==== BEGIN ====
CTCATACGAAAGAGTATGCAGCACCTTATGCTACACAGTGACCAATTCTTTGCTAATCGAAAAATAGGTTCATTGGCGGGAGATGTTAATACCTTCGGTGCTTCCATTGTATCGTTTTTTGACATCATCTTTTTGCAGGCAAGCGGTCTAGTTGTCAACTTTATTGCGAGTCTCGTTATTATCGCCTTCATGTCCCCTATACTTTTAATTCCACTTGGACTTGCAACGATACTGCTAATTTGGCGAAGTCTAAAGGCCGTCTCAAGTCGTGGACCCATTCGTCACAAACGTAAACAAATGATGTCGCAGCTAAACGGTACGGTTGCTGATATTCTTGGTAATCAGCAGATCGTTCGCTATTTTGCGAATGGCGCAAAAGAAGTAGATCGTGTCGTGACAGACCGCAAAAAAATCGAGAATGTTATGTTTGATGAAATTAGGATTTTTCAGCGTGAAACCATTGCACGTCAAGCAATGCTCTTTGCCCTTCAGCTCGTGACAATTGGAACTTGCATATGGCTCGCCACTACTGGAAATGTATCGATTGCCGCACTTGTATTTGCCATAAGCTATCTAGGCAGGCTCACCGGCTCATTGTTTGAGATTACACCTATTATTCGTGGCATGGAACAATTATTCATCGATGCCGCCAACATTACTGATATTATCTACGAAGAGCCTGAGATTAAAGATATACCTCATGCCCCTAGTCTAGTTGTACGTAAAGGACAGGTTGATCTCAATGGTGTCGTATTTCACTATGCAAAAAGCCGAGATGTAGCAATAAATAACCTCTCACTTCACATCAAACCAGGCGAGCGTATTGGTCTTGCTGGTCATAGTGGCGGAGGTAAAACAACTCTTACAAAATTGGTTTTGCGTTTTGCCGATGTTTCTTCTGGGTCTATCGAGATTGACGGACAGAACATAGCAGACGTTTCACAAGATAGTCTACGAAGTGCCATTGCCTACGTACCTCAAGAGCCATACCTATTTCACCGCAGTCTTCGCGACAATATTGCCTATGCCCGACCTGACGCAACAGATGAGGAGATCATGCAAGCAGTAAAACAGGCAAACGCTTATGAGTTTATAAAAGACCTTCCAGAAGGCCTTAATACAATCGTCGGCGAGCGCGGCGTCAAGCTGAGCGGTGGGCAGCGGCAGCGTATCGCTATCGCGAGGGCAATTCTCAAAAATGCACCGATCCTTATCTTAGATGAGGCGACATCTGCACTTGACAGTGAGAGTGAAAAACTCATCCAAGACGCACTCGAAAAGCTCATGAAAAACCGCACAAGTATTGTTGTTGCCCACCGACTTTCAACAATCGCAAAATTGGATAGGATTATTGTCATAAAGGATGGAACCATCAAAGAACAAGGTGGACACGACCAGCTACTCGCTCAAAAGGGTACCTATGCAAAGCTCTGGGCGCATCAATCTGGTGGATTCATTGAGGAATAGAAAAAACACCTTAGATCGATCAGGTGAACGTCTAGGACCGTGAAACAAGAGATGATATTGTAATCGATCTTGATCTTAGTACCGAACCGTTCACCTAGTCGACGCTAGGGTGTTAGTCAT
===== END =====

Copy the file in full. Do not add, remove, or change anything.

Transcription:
CTCATACGAAAGAGTATGCAGCACCTTATGCTACACAGTGACCAATTCTTTGCTAATCGAAAAATAGGTTCATTGGCGGGAGATGTTAATACCTTCGGTGCTTCCATTGTATCGTTTTTTGACATCATCTTTTTGCAGGCAAGCGGTCTAGTTGTCAACTTTATTGCGAGTCTCGTTATTATCGCCTTCATGTCCCCTATACTTTTAATTCCACTTGGACTTGCAACGATACTGCTAATTTGGCGAAGTCTAAAGGCCGTCTCAAGTCGTGGACCCATTCGTCACAAACGTAAACAAATGATGTCGCAGCTAAACGGTACGGTTGCTGATATTCTTGGTAATCAGCAGATCGTTCGCTATTTTGCGAATGGCGCAAAAGAAGTAGATCGTGTCGTGACAGACCGCAAAAAAATCGAGAATGTTATGTTTGATGAAATTAGGATTTTTCAGCGTGAAACCATTGCACGTCAAGCAATGCTCTTTGCCCTTCAGCTCGTGACAATTGGAACTTGCATATGGCTCGCCACTACTGGAAATGTATCGATTGCCGCACTTGTATTTGCCATAAGCTATCTAGGCAGGCTCACCGGCTCATTGTTTGAGATTACACCTATTATTCGTGGCATGGAACAATTATTCATCGATGCCGCCAACATTACTGATATTATCTACGAAGAGCCTGAGATTAAAGATATACCTCATGCCCCTAGTCTAGTTGTACGTAAAGGACAGGTTGATCTCAATGGTGTCGTATTTCACTATGCAAAAAGCCGAGATGTAGCAATAAATAACCTCTCACTTCACATCAAACCAGGCGAGCGTATTGGTCTTGCTGGTCATAGTGGCGGAGGTAAAACAACTCTTACAAAATTGGTTTTGCGTTTTGCCGATGTTTCTTCTGGGTCTATCGAGATTGACGGACAGAACATAGCAGACGTTTCACAAGATAGTCTACGAAGTGCCATTGCCTACGTACCTCAAGAGCCATACCTATTTCACCGCAGTCTTCGCGACAATATTGCCTATGCCCGACCTGACGCAACAGATGAGGAGATCATGCAAGCAGTAAAACAGGCAAACGCTTATGAGTTTATAAAAGACCTTCCAGAAGGCCTTAATACAATCGTCGGCGAGCGCGGCGTCAAGCTGAGCGGTGGGCAGCGGCAGCGTATCGCTATCGCGAGGGCAATTCTCAAAAATGCACCGATCCTTATCTTAGATGAGGCGACATCTGCACTTGACAGTGAGAGTGAAAAACTCATCCAAGACGCACTCGAAAAGCTCATGAAAAACCGCACAAGTATTGTTGTTGCCCACCGACTTTCAACAATCGCAAAATTGGATAGGATTATTGTCATAAAGGATGGAACCATCAAAGAACAAGGTGGACACGACCAGCTACTCGCTCAAAAGGGTACCTATGCAAAGCTCTGGGCGCATCAATCTGGTGGATTCATTGAGGAATAGAAAAAACACCTTAGATCGATCAGGTGAACGTCTAGGACCGTGAAACAAGAGATGATATTGTAATCGATCTTGATCTTAGTACCGAACCGTTCACCTAGTCGACGCTAGGGTGTTAGTCAT